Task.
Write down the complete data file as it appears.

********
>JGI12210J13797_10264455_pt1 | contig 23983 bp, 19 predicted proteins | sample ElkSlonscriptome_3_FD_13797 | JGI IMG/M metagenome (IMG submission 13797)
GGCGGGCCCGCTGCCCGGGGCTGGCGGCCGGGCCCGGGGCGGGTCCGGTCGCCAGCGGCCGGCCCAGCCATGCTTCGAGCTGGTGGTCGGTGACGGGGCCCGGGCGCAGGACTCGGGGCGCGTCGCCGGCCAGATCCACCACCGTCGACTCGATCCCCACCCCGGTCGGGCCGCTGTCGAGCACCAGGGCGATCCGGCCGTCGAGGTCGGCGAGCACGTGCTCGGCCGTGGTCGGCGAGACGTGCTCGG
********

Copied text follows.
>JGI12210J13797_10264455_pt1 | contig 23983 bp, 19 predicted proteins | sample ElkSlonscriptome_3_FD_13797 | JGI IMG/M metagenome (IMG submission 13797)
GGCGGGCCCGCTGCCCGGGGCTGGCGGCCGGGCCCGGGGCGGGTCCGGTCGCCAGCGGCCGGCCCAGCCATGCTTCGAGCTGGTGGTCGGTGACGGGGCCCGGGCGCAGGACTCGGGGCGCGTCGCCGGCCAGATCCACCACCGTCGACTCGATCCCCACCCCGGTCGGGCCGCTGTCGAGCACCAGGGCGATCCGGCCGTCGAGGTCGGCGAGCACGTGCTCGGCCGTGGTCGGCGAGACGTGCTCGG